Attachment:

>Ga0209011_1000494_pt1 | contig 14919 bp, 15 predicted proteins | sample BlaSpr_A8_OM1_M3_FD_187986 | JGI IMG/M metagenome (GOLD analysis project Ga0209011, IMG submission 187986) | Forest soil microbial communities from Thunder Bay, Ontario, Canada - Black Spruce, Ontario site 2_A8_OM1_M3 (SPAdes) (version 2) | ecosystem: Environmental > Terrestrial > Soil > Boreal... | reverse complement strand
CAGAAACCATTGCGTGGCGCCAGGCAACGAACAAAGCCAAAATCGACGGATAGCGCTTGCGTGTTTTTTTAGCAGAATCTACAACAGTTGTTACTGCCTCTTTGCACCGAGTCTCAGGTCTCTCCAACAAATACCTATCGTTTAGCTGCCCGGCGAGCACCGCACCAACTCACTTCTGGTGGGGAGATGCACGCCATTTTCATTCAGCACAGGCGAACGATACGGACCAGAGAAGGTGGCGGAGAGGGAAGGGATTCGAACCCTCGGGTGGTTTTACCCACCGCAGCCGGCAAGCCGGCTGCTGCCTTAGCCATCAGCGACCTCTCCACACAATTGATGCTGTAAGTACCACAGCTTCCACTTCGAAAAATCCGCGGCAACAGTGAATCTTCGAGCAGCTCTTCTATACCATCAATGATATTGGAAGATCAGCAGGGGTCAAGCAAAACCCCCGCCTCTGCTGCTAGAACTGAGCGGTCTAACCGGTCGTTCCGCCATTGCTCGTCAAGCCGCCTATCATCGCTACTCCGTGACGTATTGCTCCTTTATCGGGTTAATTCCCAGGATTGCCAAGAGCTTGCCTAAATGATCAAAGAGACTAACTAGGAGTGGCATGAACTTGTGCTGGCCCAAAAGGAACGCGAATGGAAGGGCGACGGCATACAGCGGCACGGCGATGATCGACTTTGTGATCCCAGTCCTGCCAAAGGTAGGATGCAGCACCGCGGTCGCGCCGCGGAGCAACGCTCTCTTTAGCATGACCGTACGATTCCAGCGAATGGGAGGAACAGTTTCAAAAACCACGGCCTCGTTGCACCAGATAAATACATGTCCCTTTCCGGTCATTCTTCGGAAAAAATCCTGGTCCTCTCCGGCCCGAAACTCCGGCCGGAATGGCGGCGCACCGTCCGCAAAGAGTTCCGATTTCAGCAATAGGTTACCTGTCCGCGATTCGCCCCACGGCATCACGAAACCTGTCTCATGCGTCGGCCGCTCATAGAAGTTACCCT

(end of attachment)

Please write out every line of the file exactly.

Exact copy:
>Ga0209011_1000494_pt1 | contig 14919 bp, 15 predicted proteins | sample BlaSpr_A8_OM1_M3_FD_187986 | JGI IMG/M metagenome (GOLD analysis project Ga0209011, IMG submission 187986) | Forest soil microbial communities from Thunder Bay, Ontario, Canada - Black Spruce, Ontario site 2_A8_OM1_M3 (SPAdes) (version 2) | ecosystem: Environmental > Terrestrial > Soil > Boreal... | reverse complement strand
CAGAAACCATTGCGTGGCGCCAGGCAACGAACAAAGCCAAAATCGACGGATAGCGCTTGCGTGTTTTTTTAGCAGAATCTACAACAGTTGTTACTGCCTCTTTGCACCGAGTCTCAGGTCTCTCCAACAAATACCTATCGTTTAGCTGCCCGGCGAGCACCGCACCAACTCACTTCTGGTGGGGAGATGCACGCCATTTTCATTCAGCACAGGCGAACGATACGGACCAGAGAAGGTGGCGGAGAGGGAAGGGATTCGAACCCTCGGGTGGTTTTACCCACCGCAGCCGGCAAGCCGGCTGCTGCCTTAGCCATCAGCGACCTCTCCACACAATTGATGCTGTAAGTACCACAGCTTCCACTTCGAAAAATCCGCGGCAACAGTGAATCTTCGAGCAGCTCTTCTATACCATCAATGATATTGGAAGATCAGCAGGGGTCAAGCAAAACCCCCGCCTCTGCTGCTAGAACTGAGCGGTCTAACCGGTCGTTCCGCCATTGCTCGTCAAGCCGCCTATCATCGCTACTCCGTGACGTATTGCTCCTTTATCGGGTTAATTCCCAGGATTGCCAAGAGCTTGCCTAAATGATCAAAGAGACTAACTAGGAGTGGCATGAACTTGTGCTGGCCCAAAAGGAACGCGAATGGAAGGGCGACGGCATACAGCGGCACGGCGATGATCGACTTTGTGATCCCAGTCCTGCCAAAGGTAGGATGCAGCACCGCGGTCGCGCCGCGGAGCAACGCTCTCTTTAGCATGACCGTACGATTCCAGCGAATGGGAGGAACAGTTTCAAAAACCACGGCCTCGTTGCACCAGATAAATACATGTCCCTTTCCGGTCATTCTTCGGAAAAAATCCTGGTCCTCTCCGGCCCGAAACTCCGGCCGGAATGGCGGCGCACCGTCCGCAAAGAGTTCCGATTTCAGCAATAGGTTACCTGTCCGCGATTCGCCCCACGGCATCACGAAACCTGTCTCATGCGTCGGCCGCTCATAGAAGTTACCCT